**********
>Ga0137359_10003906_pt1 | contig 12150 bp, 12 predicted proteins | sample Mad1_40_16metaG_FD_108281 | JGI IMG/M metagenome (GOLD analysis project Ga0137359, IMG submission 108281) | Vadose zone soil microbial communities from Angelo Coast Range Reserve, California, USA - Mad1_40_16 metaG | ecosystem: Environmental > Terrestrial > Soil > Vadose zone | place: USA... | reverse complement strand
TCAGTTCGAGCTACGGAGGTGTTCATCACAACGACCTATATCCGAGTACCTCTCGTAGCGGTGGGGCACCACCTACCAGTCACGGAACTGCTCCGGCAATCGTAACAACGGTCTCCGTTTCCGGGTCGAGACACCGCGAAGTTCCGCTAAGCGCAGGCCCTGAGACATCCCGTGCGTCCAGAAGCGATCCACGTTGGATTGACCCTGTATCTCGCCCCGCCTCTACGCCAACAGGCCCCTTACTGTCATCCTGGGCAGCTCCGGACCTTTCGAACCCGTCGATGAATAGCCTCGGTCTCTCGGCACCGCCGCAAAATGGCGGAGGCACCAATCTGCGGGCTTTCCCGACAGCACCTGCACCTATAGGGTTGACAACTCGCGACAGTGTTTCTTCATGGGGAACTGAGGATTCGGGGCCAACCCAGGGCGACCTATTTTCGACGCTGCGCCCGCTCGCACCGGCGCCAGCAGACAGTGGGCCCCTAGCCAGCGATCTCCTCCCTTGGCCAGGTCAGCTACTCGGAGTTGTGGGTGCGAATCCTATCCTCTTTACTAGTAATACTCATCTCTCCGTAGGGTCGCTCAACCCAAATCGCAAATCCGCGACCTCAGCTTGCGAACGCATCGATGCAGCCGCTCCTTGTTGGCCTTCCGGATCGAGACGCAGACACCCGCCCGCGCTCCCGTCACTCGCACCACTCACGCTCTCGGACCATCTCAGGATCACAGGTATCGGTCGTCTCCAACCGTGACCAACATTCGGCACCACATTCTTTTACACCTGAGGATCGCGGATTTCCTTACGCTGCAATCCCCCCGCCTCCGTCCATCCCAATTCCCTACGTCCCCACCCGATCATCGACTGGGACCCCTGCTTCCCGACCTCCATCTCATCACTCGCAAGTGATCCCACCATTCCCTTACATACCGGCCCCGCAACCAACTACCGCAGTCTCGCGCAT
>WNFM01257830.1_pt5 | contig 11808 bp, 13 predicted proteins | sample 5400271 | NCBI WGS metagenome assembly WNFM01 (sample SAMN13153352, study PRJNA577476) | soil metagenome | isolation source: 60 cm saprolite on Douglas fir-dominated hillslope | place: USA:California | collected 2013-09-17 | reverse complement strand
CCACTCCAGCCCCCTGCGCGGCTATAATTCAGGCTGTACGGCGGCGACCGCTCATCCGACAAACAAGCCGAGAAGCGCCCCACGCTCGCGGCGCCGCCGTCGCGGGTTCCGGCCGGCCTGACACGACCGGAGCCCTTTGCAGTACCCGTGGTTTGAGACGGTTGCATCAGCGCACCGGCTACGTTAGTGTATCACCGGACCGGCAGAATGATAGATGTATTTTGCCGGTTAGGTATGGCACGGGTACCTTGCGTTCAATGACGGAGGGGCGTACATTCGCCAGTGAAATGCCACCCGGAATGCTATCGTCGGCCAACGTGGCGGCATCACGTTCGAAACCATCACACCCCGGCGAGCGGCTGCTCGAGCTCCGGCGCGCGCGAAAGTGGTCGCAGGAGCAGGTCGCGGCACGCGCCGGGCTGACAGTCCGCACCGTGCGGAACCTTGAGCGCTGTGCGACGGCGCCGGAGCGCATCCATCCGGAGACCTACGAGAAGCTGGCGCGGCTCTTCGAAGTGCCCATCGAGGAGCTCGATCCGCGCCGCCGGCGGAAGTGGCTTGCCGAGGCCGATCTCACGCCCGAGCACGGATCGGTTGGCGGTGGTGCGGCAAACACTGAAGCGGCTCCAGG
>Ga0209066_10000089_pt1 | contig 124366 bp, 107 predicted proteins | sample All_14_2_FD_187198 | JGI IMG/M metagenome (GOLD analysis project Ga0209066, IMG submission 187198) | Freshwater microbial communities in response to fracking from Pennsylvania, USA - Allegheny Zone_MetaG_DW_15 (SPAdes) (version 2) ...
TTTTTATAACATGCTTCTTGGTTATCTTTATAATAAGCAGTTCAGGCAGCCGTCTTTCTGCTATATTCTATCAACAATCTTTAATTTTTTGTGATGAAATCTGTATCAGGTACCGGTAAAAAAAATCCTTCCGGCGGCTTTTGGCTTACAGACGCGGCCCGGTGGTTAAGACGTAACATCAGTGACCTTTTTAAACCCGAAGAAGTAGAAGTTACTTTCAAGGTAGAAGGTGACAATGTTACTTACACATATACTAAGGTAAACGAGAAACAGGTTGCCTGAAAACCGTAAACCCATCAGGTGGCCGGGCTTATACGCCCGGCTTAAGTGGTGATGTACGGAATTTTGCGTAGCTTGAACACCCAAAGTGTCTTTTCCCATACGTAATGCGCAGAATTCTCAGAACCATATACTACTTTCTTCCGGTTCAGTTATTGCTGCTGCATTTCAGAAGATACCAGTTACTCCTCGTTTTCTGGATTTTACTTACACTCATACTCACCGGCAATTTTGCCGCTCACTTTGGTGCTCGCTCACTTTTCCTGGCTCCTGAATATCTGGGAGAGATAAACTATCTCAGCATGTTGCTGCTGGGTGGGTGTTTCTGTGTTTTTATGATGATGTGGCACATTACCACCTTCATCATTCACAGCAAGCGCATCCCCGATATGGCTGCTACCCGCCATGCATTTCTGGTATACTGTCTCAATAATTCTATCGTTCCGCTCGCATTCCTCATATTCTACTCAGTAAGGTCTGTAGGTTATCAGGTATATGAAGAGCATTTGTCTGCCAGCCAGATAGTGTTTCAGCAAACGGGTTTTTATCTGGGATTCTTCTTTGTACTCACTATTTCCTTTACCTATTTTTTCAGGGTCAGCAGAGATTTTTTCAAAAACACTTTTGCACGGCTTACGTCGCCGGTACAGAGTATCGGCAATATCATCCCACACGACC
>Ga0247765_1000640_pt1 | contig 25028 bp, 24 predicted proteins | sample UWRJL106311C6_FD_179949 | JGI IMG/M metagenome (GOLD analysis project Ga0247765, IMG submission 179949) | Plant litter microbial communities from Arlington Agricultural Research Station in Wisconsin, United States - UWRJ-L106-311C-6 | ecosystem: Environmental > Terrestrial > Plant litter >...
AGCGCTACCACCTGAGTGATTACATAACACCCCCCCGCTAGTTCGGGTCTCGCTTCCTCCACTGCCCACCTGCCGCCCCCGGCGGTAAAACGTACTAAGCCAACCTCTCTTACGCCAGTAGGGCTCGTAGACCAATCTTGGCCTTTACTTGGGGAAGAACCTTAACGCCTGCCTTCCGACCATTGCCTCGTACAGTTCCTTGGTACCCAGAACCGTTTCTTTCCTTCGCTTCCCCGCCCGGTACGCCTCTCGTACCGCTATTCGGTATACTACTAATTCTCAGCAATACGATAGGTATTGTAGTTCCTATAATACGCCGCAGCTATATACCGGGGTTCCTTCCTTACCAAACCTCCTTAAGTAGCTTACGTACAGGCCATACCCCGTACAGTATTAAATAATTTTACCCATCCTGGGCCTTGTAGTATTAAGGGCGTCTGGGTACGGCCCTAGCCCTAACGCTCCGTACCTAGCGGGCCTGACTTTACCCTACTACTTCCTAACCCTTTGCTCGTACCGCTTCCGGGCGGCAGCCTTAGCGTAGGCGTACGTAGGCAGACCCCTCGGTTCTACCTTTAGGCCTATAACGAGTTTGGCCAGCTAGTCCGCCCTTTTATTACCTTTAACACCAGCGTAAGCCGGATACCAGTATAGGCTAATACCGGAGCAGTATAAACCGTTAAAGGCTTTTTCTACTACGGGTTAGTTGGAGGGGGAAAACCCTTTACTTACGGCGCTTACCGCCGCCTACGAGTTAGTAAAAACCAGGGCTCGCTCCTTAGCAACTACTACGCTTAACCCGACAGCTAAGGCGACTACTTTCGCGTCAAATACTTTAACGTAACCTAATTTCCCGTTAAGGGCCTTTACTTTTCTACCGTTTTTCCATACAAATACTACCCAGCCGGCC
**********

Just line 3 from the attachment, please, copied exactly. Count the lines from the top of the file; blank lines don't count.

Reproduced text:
>WNFM01257830.1_pt5 | contig 11808 bp, 13 predicted proteins | sample 5400271 | NCBI WGS metagenome assembly WNFM01 (sample SAMN13153352, study PRJNA577476) | soil metagenome | isolation source: 60 cm saprolite on Douglas fir-dominated hillslope | place: USA:California | collected 2013-09-17 | reverse complement strand